The flagship biomass project that has been orbiting Enterprise finally has a place to land.
The four-year mission to find a place to produce as much as 120,000 tonnes of wood pellets per year will “finally” reach a significant milestone on Nov. 27, when the Hamlet of Enterprise plans to formally sign over 320 hectares of land to Aurora Wood Pellets Ltd. (AWP).
The hamlet and the company came to an agreement on the sale in late October.
“It’s a big move for Enterprise,” Mayor John Leskiw II said. “We finally got all the ifs, ands and buts and wiggle stuff worked out. I’m looking forward to finally getting this done.”
The property being sold to the company was Commissioner’s land transferred by the Northwest Territories and didn’t become the property of the hamlet until September.
“I’m really pleased at the progress we’ve made in two or three months,” Leskiw said, adding he is already focused on finalizing another land transfer for residential development. “If people wanted to work at the wood pellet plant and wanted to live out here, there would be very little land available. My next big push is to get some residential land going, then commercial land.”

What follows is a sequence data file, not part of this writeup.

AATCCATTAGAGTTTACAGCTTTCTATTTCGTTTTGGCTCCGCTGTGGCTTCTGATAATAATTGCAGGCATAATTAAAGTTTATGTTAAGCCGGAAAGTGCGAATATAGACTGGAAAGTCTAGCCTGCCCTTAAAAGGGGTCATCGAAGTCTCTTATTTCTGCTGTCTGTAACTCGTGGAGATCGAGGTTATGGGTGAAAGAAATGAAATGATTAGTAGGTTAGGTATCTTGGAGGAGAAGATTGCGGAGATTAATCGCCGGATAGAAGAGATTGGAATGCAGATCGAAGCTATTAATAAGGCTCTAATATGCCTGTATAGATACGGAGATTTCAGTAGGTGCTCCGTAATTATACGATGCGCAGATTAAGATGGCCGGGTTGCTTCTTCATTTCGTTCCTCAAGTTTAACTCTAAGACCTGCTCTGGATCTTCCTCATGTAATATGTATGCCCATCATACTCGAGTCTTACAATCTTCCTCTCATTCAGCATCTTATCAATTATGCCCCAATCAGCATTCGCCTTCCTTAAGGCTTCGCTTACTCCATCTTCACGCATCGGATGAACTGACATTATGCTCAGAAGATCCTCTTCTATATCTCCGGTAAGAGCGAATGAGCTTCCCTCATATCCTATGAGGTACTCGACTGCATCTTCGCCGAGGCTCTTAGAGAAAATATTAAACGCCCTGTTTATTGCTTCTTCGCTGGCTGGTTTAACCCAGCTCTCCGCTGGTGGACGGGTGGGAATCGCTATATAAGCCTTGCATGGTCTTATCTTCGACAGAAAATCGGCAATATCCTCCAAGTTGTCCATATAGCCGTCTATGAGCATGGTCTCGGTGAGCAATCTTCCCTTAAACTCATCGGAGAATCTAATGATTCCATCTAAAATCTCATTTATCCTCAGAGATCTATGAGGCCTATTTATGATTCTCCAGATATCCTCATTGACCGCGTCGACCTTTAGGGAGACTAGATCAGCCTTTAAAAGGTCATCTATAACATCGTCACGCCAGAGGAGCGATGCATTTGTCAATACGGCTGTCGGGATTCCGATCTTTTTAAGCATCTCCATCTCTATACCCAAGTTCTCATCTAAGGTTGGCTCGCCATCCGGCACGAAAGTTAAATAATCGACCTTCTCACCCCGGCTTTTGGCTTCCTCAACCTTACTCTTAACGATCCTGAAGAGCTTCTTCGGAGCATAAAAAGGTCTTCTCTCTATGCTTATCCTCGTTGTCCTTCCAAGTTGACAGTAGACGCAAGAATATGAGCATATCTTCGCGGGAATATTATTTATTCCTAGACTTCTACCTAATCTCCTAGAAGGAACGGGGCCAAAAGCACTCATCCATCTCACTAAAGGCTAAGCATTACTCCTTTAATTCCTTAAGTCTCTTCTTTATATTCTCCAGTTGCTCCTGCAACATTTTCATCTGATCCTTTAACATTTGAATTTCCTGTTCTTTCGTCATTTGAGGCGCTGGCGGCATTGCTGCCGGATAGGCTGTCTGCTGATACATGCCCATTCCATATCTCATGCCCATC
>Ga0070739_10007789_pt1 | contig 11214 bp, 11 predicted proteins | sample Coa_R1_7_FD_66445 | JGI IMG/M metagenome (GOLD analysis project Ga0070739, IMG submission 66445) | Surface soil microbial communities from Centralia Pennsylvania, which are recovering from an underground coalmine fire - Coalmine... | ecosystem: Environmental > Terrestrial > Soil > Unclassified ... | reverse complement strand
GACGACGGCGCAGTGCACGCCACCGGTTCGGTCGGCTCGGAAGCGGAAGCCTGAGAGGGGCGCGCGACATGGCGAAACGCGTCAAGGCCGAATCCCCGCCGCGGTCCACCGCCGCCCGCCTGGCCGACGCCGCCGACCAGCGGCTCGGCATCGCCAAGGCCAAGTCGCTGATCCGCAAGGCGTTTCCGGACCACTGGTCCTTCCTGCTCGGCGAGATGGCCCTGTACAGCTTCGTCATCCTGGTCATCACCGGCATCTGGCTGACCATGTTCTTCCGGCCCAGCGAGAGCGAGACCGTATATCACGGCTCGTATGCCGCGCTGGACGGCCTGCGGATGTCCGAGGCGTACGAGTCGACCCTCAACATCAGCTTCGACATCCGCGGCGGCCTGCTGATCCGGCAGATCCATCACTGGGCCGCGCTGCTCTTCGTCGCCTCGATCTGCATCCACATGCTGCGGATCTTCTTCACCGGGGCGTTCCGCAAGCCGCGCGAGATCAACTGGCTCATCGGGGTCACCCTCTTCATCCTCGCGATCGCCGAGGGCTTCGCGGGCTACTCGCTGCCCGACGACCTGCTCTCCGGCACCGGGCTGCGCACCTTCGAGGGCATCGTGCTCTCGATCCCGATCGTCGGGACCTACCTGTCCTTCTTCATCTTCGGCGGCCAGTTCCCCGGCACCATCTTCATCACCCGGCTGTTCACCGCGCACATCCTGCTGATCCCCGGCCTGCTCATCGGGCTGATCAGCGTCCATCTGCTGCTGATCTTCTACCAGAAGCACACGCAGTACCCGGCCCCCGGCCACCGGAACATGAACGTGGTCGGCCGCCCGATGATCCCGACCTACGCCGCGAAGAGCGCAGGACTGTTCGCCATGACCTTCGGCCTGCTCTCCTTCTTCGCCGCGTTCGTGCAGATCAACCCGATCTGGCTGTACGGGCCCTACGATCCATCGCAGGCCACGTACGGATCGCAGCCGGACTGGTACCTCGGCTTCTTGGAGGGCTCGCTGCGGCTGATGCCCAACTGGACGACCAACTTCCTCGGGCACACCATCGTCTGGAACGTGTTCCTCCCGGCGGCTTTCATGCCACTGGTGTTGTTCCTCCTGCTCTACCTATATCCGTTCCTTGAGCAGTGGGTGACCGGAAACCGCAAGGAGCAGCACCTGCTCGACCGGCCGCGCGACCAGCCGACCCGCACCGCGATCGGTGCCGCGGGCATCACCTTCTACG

Leskiw said the transfer is in progress but the hamlet hasn’t received title to the property. It is an important detail for a community of about 120 people.
Brad Mapes, mayor of Hay River and president of AWP, has estimated the plant could employ between 50 and 70 people on-site and dozens more on the road and, seasonally, in the bush. Construction is set for next summer with production starting in mid-2017.
Mapes told the Journal he believes as many as 85 per cent of the workforce will come from Hay River, but Enterprise is preparing for a population surge.
“I’ve lived in Enterprise for 10 years,” Leskiw said. “When my son and I moved up here we were the 94th and 95th people in town and now we’re up to about 120. If we get 20 people who move here, that’s 15-16 per cent growth. The time it takes to build the pellet plant should allow us time to finalize everything and prepare for the increase in population.”
More pellets, more problems